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get behind me satanI am not much into church signs and I am glad that we do not have one here at St. Dominic’s because I am not witty enough to post a profound thought each week. I did see one church sign thought the other day that I did like though. It was, “Do not let self eclipse the Son.” Since we all survived the recent solar eclipse we can now breathe a sigh of relief! But the church sign thought is good and it connects well with the today’s gospel (Mt. 16:21-27).

We are told that after our Lord shares how he must go to Jerusalem, suffer and be killed; Peter takes him aside and begins to rebuke Jesus, “God forbid, Lord! No such thing shall ever happen to you.” Peter’s self – expressed in his view or our Lord and his view of how our Lord is to fulfill his mission and how the Kingdom is to be brought about – attempts to eclipse the Son. The temptation is there for all of us. In subtle and not so subtle ways we can easily fall into the same error – we can try to tell God how to do his job, we can try to tell the gospel what it really means but this is foolishness. It is like the moon trying to tell the sun how to shine. No real light is shed, only shadows are cast.

What struck me for the first time in praying over this gospel is that Jesus “turned” before rebuking Peter. Peter had taken Jesus aside. Peter was conversing with and rebuking our Lord to his face. By then turning, our Lord already had his back to Peter when he said, “Get behind me, Satan! You are an obstacle to me. You are thinking not as God does, but as human beings do.” It would do us well to take our Lord at his words here. We are told that our Lord was tempted in every way but never sinned. Our Lord is tempted by this rebuke and these thoughts of Peter. Peter’s words, even his care for Jesus in that moment, was an obstacle for our Lord. In Jesus’ response we can see that the thought is there with which our Lord wrestles, “Maybe there is another way to fulfill the mission? Maybe there is another way to usher in the Kingdom? Maybe I do not have to go to Jerusalem?” The temptation is there and it is real but our Lord does not sin. He does not turn away from God’s will. Rather, he very physically turns his back to this limited, human way of thinking which is not God’s way of thinking.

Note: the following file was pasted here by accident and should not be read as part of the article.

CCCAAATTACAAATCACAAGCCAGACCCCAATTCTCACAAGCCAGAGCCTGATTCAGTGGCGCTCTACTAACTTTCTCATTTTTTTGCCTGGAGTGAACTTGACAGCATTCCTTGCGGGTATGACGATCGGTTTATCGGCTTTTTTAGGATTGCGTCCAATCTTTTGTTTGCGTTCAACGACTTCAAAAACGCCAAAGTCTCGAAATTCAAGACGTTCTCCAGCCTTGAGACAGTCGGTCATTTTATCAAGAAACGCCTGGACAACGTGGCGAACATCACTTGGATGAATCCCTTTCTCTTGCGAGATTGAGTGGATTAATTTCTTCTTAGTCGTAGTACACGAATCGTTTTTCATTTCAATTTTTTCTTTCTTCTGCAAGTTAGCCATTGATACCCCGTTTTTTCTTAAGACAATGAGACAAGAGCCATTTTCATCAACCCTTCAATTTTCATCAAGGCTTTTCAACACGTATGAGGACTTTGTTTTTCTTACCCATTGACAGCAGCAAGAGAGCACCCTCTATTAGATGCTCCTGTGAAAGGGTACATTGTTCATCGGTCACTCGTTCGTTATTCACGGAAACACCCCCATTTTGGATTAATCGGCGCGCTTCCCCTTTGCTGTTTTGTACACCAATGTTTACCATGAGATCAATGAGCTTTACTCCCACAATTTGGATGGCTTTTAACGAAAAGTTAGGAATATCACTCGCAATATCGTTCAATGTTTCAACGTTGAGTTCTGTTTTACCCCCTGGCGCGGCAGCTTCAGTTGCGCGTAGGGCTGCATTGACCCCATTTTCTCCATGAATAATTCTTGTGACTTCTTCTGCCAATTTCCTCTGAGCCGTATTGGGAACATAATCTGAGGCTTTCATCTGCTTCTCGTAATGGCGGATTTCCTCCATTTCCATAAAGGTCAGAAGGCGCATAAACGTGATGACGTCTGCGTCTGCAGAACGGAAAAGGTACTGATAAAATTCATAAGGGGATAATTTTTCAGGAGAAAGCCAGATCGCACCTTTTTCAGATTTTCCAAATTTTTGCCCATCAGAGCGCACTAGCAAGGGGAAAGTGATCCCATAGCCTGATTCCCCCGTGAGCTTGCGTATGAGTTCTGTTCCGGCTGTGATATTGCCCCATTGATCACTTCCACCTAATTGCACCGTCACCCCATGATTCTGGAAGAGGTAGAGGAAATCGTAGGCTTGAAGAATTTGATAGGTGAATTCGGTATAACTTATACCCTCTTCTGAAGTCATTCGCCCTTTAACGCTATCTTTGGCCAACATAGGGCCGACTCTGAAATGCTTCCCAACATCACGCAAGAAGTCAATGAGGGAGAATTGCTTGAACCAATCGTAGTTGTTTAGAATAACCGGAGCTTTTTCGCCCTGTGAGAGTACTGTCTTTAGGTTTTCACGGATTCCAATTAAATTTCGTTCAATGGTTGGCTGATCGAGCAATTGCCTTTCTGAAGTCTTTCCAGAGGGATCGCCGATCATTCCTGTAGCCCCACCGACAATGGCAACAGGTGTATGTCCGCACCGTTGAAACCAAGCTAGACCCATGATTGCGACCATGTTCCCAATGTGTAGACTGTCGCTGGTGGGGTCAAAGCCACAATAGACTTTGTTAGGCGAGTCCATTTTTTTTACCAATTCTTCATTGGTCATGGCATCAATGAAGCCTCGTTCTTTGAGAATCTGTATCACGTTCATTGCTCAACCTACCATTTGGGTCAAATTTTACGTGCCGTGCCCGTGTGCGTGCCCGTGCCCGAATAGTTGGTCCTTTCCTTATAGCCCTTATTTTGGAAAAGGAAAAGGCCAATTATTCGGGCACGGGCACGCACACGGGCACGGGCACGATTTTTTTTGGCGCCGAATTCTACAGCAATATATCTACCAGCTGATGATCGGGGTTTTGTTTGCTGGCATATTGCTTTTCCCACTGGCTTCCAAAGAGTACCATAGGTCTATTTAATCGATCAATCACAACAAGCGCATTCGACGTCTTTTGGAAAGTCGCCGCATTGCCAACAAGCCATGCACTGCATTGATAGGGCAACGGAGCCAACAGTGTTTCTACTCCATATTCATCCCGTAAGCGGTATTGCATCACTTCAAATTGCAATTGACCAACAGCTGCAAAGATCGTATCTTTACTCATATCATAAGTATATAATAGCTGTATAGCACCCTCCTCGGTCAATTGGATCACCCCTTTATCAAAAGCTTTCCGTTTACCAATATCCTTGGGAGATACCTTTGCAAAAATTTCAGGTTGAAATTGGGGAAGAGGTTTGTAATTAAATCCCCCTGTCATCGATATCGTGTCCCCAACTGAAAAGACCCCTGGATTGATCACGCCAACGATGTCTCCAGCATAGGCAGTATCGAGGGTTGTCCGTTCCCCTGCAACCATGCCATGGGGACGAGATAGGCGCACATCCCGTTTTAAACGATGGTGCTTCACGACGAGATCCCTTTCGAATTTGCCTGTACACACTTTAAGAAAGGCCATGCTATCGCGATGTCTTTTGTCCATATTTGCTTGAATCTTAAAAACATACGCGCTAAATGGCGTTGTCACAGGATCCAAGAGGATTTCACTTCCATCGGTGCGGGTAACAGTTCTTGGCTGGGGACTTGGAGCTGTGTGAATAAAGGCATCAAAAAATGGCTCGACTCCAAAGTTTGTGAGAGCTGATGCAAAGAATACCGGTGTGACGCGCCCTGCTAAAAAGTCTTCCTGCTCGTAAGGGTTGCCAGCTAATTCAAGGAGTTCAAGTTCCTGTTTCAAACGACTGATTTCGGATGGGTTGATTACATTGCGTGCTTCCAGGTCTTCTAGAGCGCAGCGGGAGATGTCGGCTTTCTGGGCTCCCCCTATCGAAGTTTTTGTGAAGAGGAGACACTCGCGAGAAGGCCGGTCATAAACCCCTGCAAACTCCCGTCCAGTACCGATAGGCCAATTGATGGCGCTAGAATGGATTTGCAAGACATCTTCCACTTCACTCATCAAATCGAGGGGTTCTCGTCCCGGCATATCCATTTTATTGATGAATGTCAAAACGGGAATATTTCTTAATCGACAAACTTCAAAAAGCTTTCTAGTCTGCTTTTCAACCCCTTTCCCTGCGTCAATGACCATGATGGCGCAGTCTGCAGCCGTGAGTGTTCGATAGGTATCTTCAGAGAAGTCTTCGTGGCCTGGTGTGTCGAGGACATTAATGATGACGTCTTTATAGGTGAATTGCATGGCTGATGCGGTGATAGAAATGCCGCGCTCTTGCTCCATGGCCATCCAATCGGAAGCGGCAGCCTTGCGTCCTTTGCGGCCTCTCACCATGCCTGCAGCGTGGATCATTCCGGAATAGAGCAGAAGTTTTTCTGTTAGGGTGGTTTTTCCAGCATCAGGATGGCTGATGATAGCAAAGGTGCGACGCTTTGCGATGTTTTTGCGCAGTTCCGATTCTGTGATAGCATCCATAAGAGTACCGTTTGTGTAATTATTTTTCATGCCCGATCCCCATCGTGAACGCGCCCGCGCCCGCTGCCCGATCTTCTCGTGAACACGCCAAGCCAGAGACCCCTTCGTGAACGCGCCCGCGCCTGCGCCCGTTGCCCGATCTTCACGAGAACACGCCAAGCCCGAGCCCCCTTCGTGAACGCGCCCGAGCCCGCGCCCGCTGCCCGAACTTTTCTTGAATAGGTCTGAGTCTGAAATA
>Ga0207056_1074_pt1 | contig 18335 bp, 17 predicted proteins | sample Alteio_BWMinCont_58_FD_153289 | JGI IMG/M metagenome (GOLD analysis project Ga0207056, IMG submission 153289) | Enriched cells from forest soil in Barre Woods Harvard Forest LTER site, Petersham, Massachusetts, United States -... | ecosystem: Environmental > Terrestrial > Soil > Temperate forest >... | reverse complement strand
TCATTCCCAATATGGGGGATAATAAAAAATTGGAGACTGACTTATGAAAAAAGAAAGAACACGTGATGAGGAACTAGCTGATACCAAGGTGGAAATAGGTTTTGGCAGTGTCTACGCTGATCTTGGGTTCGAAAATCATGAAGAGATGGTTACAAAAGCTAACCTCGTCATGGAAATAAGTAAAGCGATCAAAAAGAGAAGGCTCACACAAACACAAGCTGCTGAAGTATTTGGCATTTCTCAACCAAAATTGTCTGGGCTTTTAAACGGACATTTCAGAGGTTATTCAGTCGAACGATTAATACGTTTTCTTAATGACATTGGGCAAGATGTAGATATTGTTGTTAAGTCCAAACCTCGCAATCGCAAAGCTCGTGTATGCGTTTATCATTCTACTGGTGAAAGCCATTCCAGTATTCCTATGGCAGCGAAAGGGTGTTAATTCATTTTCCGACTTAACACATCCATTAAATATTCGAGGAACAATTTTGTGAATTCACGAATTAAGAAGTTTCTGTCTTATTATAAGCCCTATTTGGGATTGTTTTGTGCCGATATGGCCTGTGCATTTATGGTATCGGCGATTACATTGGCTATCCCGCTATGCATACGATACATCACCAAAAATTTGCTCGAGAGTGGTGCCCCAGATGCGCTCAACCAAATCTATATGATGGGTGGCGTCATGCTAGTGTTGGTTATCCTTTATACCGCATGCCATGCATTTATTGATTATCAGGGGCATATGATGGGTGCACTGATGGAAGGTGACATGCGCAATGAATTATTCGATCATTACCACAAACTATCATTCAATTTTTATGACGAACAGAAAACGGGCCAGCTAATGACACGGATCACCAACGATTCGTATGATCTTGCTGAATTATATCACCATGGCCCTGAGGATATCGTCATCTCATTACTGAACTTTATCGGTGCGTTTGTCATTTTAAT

Paul writes in his Letter to the Romans (Rom. 12:1-2), “Do not conform yourselves to this age but be transformed by the renewal of your mind, that you may discern what is the will of God, what is good and pleasing and perfect.” This is part of the path of discipleship – to learn how to turn away from our human ways of thought and to think as God thinks. It is not easy. In fact, it might actually be the hardest part of discipleship. We like our presumptions and our views and our way of doing things. Lord, you mean this too? This also has to be offered up and denied and taken to the cross? Our Lord responds, “For whoever wishes to save his life will lose it, but whoever loses his life for my sake will find it.”

But how do we go about this renewal of the mind according to the will of God? We turn and we turn to God! There is something almost dramatic and even jarring about our Lord’s turn from Peter and his words “Get behind me, Satan!” Our thoughts and presumptions can entangle and trap us, even those which on the surface seem so normal, so commonsensical and even caring and reasonable. There is a power to the sharpness of our Lord’s response. No, there is another way. There is God’s way and by that way I will live, whether understood by others or not! Jesus shows this to us in this moment and he shows that all things – even our presumptions, our thoughts and our way of doing things – must give way to the truth of the Kingdom.

Do not let self eclipse the Son. Be transformed by the renewal of your mind!